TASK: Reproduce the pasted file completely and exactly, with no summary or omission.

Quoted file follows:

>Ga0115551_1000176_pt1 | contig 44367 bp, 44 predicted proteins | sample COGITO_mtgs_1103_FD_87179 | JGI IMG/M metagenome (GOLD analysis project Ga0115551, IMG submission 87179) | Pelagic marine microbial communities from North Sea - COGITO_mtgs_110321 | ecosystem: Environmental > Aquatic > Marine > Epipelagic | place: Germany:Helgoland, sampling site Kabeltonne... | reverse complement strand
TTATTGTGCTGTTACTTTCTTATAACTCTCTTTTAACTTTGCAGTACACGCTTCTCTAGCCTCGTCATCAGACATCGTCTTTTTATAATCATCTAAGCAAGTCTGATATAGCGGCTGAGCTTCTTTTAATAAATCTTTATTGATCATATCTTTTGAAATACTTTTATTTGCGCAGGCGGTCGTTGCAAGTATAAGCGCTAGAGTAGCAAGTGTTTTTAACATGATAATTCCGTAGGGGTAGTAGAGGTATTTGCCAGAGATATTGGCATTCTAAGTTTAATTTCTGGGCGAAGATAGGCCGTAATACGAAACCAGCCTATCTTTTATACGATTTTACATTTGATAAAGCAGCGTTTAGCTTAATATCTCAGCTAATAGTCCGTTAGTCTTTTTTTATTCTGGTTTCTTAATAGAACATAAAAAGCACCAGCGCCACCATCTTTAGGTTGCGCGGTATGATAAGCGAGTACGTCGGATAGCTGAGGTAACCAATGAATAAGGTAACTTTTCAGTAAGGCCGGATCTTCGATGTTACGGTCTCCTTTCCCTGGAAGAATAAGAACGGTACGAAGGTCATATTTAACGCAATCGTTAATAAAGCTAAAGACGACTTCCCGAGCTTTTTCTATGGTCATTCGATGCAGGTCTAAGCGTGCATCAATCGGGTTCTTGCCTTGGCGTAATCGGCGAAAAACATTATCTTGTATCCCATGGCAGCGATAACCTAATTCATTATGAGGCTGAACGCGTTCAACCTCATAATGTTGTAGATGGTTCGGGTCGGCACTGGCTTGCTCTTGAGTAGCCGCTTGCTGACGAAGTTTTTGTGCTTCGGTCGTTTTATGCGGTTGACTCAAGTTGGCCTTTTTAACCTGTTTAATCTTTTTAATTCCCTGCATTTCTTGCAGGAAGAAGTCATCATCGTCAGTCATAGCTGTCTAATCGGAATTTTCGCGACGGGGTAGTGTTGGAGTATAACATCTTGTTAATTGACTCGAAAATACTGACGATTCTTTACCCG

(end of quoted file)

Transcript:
>Ga0115551_1000176_pt1 | contig 44367 bp, 44 predicted proteins | sample COGITO_mtgs_1103_FD_87179 | JGI IMG/M metagenome (GOLD analysis project Ga0115551, IMG submission 87179) | Pelagic marine microbial communities from North Sea - COGITO_mtgs_110321 | ecosystem: Environmental > Aquatic > Marine > Epipelagic | place: Germany:Helgoland, sampling site Kabeltonne... | reverse complement strand
TTATTGTGCTGTTACTTTCTTATAACTCTCTTTTAACTTTGCAGTACACGCTTCTCTAGCCTCGTCATCAGACATCGTCTTTTTATAATCATCTAAGCAAGTCTGATATAGCGGCTGAGCTTCTTTTAATAAATCTTTATTGATCATATCTTTTGAAATACTTTTATTTGCGCAGGCGGTCGTTGCAAGTATAAGCGCTAGAGTAGCAAGTGTTTTTAACATGATAATTCCGTAGGGGTAGTAGAGGTATTTGCCAGAGATATTGGCATTCTAAGTTTAATTTCTGGGCGAAGATAGGCCGTAATACGAAACCAGCCTATCTTTTATACGATTTTACATTTGATAAAGCAGCGTTTAGCTTAATATCTCAGCTAATAGTCCGTTAGTCTTTTTTTATTCTGGTTTCTTAATAGAACATAAAAAGCACCAGCGCCACCATCTTTAGGTTGCGCGGTATGATAAGCGAGTACGTCGGATAGCTGAGGTAACCAATGAATAAGGTAACTTTTCAGTAAGGCCGGATCTTCGATGTTACGGTCTCCTTTCCCTGGAAGAATAAGAACGGTACGAAGGTCATATTTAACGCAATCGTTAATAAAGCTAAAGACGACTTCCCGAGCTTTTTCTATGGTCATTCGATGCAGGTCTAAGCGTGCATCAATCGGGTTCTTGCCTTGGCGTAATCGGCGAAAAACATTATCTTGTATCCCATGGCAGCGATAACCTAATTCATTATGAGGCTGAACGCGTTCAACCTCATAATGTTGTAGATGGTTCGGGTCGGCACTGGCTTGCTCTTGAGTAGCCGCTTGCTGACGAAGTTTTTGTGCTTCGGTCGTTTTATGCGGTTGACTCAAGTTGGCCTTTTTAACCTGTTTAATCTTTTTAATTCCCTGCATTTCTTGCAGGAAGAAGTCATCATCGTCAGTCATAGCTGTCTAATCGGAATTTTCGCGACGGGGTAGTGTTGGAGTATAACATCTTGTTAATTGACTCGAAAATACTGACGATTCTTTACCCG